Chinese Scooters and Paper Cranes
Talk about exposed.
Two days after my purchase, I read reference in David Reinhard's Oregonian column that he rides the very same model scooter. I happen to know David, disagree with him intensely and like him a lot. Yes, it is possible. Hint: He's a lot more personable than he comes across in his columns. So a call to David about his experience with the TN'G Milano (uh huh...) is in order. I'm hearing from reliable sources that I should expect "quality issues." David and I need to talk about things just possibly more dangerous than George W. Bush.
So far, I am having a fun adrenaline rush scooting about ever vigilant in a world of hazard — potholes, near-sighted drivers, loose gravel and wet, oily pavement.
The whole host of dangers is graphically described in the Oregon Motorcycle Driver's manual. Reading this dark little pamphlet is a little like reading the surgeon general's report on cigarette smoking. With this grim tract out there, it's a wonder there are any scooters in the state.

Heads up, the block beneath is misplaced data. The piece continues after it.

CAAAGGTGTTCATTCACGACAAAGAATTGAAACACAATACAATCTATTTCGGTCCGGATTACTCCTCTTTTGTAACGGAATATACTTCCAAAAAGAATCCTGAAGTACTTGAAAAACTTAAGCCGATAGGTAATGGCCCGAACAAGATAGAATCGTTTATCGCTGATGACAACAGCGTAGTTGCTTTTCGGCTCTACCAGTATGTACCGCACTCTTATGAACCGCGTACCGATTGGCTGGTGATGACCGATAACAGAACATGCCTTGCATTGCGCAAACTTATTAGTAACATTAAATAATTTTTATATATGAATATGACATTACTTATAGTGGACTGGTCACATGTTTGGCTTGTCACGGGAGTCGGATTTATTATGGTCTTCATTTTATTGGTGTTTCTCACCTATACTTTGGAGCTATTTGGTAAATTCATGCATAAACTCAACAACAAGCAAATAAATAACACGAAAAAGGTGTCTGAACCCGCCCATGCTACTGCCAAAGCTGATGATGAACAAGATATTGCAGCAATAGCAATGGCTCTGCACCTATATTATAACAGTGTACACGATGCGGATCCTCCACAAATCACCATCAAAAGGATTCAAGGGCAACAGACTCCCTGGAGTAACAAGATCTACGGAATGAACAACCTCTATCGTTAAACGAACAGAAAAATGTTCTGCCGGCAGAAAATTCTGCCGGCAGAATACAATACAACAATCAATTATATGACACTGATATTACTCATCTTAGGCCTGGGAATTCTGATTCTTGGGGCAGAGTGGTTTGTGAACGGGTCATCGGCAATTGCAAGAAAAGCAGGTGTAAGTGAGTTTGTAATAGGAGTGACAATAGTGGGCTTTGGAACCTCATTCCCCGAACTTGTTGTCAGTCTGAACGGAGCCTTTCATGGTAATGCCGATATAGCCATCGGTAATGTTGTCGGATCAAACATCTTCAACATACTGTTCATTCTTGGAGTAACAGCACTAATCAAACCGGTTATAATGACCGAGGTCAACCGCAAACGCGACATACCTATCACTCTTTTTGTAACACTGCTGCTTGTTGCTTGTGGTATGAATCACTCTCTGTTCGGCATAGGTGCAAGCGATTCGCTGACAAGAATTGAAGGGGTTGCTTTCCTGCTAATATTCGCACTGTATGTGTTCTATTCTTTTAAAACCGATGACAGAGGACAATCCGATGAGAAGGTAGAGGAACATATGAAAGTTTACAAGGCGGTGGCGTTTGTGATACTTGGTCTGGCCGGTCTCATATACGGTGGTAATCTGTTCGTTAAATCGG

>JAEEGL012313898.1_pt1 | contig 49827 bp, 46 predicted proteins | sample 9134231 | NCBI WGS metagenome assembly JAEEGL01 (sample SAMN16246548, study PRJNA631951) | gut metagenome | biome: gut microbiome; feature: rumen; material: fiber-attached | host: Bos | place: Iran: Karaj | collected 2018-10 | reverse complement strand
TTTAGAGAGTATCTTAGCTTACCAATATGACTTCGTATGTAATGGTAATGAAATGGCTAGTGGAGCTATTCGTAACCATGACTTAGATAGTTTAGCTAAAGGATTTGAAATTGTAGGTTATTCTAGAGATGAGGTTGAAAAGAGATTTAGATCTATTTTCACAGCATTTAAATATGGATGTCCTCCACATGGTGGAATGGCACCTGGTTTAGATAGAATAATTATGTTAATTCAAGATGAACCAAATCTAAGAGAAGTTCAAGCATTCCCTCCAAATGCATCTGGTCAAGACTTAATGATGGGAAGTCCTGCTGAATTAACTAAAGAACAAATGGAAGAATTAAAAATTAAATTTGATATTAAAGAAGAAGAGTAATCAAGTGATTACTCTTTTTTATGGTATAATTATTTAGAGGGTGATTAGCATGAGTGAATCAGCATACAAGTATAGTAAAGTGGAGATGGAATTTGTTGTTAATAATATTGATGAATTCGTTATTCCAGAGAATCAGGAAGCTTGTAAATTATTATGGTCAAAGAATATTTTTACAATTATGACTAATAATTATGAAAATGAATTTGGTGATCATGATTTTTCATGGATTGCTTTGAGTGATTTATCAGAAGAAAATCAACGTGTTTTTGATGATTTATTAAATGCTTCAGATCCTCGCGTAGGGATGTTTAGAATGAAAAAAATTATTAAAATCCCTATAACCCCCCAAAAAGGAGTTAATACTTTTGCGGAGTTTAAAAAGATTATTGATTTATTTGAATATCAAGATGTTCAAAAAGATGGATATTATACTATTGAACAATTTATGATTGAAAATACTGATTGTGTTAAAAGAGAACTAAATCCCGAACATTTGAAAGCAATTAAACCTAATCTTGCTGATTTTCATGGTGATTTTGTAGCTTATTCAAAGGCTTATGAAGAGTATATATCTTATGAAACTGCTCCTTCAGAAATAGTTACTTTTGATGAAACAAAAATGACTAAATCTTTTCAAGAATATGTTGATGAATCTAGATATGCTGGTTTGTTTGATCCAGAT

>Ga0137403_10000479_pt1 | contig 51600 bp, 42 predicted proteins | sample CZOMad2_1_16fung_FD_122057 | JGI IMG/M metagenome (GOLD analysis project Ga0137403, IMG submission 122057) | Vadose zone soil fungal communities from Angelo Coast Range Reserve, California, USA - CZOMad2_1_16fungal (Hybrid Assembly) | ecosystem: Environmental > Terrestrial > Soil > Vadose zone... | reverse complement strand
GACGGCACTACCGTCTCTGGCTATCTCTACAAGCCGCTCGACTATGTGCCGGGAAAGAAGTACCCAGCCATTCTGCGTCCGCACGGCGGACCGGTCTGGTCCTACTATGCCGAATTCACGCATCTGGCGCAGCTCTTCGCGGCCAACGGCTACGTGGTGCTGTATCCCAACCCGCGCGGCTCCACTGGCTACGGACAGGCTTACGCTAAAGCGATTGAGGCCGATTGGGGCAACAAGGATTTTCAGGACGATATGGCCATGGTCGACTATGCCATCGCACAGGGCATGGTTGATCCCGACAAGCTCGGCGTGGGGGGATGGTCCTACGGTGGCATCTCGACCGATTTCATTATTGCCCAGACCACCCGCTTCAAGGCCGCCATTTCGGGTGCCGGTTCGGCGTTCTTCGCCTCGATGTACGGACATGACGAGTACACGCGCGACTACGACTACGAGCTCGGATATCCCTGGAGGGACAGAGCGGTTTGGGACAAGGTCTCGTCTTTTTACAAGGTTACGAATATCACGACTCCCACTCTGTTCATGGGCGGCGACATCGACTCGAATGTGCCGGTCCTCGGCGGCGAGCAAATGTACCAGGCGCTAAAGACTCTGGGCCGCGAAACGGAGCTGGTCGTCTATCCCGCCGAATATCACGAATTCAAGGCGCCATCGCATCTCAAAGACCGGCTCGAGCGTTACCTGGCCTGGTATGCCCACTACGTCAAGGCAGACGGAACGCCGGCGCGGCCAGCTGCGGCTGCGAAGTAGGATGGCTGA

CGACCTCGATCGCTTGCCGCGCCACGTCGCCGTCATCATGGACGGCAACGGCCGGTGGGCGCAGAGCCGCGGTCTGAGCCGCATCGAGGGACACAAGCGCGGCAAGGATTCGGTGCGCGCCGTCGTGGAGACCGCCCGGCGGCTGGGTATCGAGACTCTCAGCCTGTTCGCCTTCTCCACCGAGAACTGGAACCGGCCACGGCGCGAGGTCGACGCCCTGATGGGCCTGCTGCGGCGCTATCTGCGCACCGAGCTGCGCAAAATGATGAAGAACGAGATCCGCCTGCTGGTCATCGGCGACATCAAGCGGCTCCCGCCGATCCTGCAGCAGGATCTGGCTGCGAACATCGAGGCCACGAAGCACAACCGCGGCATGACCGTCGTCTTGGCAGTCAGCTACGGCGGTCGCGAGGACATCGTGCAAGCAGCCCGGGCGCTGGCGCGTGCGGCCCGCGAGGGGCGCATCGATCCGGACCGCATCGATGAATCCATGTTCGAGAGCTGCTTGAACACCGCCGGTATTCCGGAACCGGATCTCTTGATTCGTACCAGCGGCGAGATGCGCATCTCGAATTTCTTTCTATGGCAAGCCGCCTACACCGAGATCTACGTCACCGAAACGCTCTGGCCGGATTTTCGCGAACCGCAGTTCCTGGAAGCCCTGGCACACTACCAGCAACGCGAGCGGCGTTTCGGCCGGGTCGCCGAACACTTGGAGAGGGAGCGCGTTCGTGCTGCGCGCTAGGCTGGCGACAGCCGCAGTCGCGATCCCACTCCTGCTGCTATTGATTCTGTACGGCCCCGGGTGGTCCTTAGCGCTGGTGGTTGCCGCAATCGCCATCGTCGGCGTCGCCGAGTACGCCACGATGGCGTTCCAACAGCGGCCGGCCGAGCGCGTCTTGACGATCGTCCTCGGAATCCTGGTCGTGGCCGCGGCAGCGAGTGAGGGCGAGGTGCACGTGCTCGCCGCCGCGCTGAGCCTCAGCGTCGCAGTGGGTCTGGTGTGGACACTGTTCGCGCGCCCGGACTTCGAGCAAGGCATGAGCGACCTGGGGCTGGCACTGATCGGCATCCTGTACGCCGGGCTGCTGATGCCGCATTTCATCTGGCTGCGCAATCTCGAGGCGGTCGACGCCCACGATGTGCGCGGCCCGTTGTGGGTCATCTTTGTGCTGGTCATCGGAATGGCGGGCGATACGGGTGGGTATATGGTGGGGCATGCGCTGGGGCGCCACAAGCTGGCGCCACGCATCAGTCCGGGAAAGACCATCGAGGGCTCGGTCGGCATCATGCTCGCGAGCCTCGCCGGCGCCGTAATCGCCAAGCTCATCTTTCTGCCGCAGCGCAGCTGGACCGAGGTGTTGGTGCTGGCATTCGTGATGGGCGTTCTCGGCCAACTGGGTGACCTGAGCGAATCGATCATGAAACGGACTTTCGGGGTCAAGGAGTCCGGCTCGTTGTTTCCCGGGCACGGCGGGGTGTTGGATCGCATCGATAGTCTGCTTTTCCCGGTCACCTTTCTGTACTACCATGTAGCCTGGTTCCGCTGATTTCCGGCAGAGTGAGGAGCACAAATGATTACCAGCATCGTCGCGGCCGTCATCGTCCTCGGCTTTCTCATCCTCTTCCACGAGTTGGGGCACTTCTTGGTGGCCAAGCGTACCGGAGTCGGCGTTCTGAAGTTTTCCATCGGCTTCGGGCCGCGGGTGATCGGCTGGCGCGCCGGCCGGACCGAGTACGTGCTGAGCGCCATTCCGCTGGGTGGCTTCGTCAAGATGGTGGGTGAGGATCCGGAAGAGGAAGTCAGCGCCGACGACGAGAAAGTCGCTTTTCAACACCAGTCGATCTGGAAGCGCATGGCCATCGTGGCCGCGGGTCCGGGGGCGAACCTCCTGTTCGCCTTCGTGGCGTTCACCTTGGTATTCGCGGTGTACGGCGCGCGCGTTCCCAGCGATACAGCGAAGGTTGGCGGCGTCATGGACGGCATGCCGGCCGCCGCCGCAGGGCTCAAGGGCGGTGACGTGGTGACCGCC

In an inelegant, disconnected transition from scooters to Origami, it's time to report that I've now tried my hand at folding peace cranes. I got lucky on my first attempt, a diminutive pink birdlike wad, but can't seem to replicate it. My plan, as reported earlier, is to fold (without spindling and mutilating) a string of cranes to "decorate" our Hillsdale bus stop's "Army Strong" recruiting sign. The goal is to make one paper crane for each of the 80 Oregonians who have died in the Iraq War.
It may take a while.
Tomorrow in the Farmers Market, while patrons savor chocolate-dipped strawberries, I'm hoping some patient soul will drop by my peace table and show this hardened visual learner a fool-proof way to turn a square piece of paper into a peace crane.
I know it can be done.